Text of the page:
7.  Aspirin use and knowledge in the community: a population- and health facility based survey for measuring local health system performance 
Little is known about the relationship between cardiovascular risk, disease and actual use of aspirin in the community.
The Measuring Disparities in Chronic Conditions (MDCC) study is a community and health facility-based survey designed to track disparities in the delivery of health interventions for common chronic diseases. MDCC includes a survey instrument designed to collect detailed information about aspirin use. In King County, WA between 2011 and 2012, we surveyed 4633 white, African American, or Hispanic adults (45% home address-based sample, 55% health facility sample). We examined self-reported counseling on, frequency of use and risks of aspirin for all respondents. For a subgroup free of CAD or cerebral infarction that underwent physical examination, we measured 10-year coronary heart disease risk and blood salicylate concentration.
Two in five respondents reported using aspirin routinely while one in five with a history of CAD or cerebral infarction and without contraindication did not report routine use of aspirin. Women with these conditions used less aspirin than men (65.0% vs. 76.5%) and reported more health problems that would make aspirin unsafe (29.4% vs. 21.2%). In a subgroup undergoing phlebotomy a third of respondents with low cardiovascular risk used aspirin routinely and only 4.6% of all aspirin users had no detectable salicylate in their blood.
In this large urban county where health care delivery should be of high quality, there is insufficient aspirin use among those with high cardiovascular risk or disease and routine aspirin use by many at low risk. Further efforts are needed to promote shared-decision making between patients and clinicians as well as inform the public about appropriate use of routine aspirin to reduce the burden of atherosclerotic vascular disease.
PMCID: PMC3922250  PMID: 24507089
Aspirin; Prevention; Coronary disease
8.  Sulforaphane is not an effective antagonist of the human Pregnane X-Receptor in vivo 
Toxicology and applied pharmacology  2012;266(1):122-131.
Sulforaphane (SFN), is an effective in vitro antagonist of ligand activation of the human pregnane and xenobiotic receptor (PXR). PXR mediated CYP3A4 up-regulation is implicated in adverse drug-drug interactions making identification of small molecule antagonists a desirable therapeutic goal. SFN is not an antagonist to mouse or rat PXR in vitro; thus, normal rodent species are not suitable as in vivo models for human response. To evaluate whether SFN can effectively antagonize ligand activation of human PXR in vivo, a three-armed, randomized, crossover trial was conducted with 24 healthy adults. The potent PXR ligand – rifampicin (300 mg/d) was given alone for 7 days in arm 1, or in daily combination with 450 µmoles SFN (Broccoli Sprout extract) in arm 2; SFN was given alone in arm 3. Midazolam as an in vivo phenotype marker of CYP3A was administered before and after each treatment arm. Rifampicin alone decreased midazolam AUC by 70%, indicative of the expected increase in CYP3A4 activity. Co-treatment with SFN did not reduce CYP3A4 induction. Treatment with SFN alone also did not affect CYP3A4 activity in the cohort as a whole, although in the subset with the highest basal CYP3A4 activity there was a statistically significant increase in midazolam AUC (i.e., decrease in CYP3A4 activity). A parallel study in humanized PXR mice yielded similar results. The parallel effects of SFN between humanized PXR mice and human subjects demonstrate the predictive value of humanized mouse models in situations where species differences in ligand-receptor interactions preclude the use of a native mouse model for studying human ligand-receptor pharmacology.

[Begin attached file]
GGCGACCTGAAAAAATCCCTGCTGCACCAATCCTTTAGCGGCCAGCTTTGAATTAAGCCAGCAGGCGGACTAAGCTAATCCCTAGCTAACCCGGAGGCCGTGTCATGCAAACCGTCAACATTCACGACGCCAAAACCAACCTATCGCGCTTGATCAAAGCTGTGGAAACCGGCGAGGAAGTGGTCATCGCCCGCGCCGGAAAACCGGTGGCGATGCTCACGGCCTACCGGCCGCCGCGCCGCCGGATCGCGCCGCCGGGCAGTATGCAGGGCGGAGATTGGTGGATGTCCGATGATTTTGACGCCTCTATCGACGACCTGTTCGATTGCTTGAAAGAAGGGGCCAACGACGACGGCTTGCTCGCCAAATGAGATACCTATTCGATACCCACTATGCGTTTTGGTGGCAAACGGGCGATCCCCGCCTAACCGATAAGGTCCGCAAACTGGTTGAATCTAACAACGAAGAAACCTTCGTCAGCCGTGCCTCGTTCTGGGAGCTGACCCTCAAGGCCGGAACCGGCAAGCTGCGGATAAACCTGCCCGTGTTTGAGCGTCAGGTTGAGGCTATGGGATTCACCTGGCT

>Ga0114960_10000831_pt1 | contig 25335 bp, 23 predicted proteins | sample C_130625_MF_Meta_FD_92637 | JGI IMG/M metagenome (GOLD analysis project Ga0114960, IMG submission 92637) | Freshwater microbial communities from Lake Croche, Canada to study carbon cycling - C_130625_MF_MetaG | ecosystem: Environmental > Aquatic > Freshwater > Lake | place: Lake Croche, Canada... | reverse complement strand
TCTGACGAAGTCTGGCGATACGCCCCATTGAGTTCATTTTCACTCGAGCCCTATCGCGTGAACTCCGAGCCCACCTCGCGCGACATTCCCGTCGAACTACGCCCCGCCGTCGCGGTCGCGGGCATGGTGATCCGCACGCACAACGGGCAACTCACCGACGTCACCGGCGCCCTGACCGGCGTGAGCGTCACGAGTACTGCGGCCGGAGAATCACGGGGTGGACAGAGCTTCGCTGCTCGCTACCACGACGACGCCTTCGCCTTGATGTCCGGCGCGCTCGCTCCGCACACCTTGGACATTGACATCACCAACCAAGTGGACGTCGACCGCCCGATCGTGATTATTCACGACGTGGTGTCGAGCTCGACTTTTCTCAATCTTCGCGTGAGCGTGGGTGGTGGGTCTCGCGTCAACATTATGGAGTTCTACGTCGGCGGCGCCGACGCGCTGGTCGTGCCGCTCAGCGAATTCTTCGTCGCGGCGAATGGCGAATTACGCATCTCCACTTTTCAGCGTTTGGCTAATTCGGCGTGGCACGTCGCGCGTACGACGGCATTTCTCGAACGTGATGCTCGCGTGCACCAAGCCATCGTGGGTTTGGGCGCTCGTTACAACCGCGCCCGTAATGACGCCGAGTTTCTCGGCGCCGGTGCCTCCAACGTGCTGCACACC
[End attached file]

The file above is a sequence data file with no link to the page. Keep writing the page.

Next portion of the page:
PMCID: PMC3538144  PMID: 23153560
Sulforaphane; cytochrome P450; CYP3A4; midazolam; pregnane X-receptor; NR1I2; phase I clinical trial; humanized PXR mice; isolated hepatocytes
9.  Innovations in preclinical biology: ex vivo engineering of a human kidney tissue microperfusion system 
Stem Cell Research & Therapy  2013;4(Suppl 1):S17.
Kidney disease is a public health problem that affects more than 20 million people in the US adult population, yet little is understood about the impact of kidney disease on drug disposition. Consequently there is a critical need to be able to model the human kidney and other organ systems, to improve our understanding of drug efficacy, safety, and toxicity, especially during drug development. The kidneys in general, and the proximal tubule specifically, play a central role in the elimination of xenobiotics. With recent advances in molecular investigation, considerable information has been gathered regarding the substrate profiles of the individual transporters expressed in the proximal tubule. However, we have little knowledge of how these transporters coupled with intracellular enzymes and influenced by metabolic pathways form an efficient secretory and reabsorptive mechanism in the renal tubule. Proximal tubular secretion and reabsorption of xenobiotics is critically dependent on interactions with peritubular capillaries and the interstitium. We plan to robustly model the human kidney tubule interstitium, utilizing an ex vivo three-dimensional modular microphysiological system with human kidney-derived cells. The microphysiological system should accurately reflect human physiology, be usable to predict renal handling of xenobiotics, and should assess mechanisms of kidney injury, and the biological response to injury, from endogenous and exogenous intoxicants.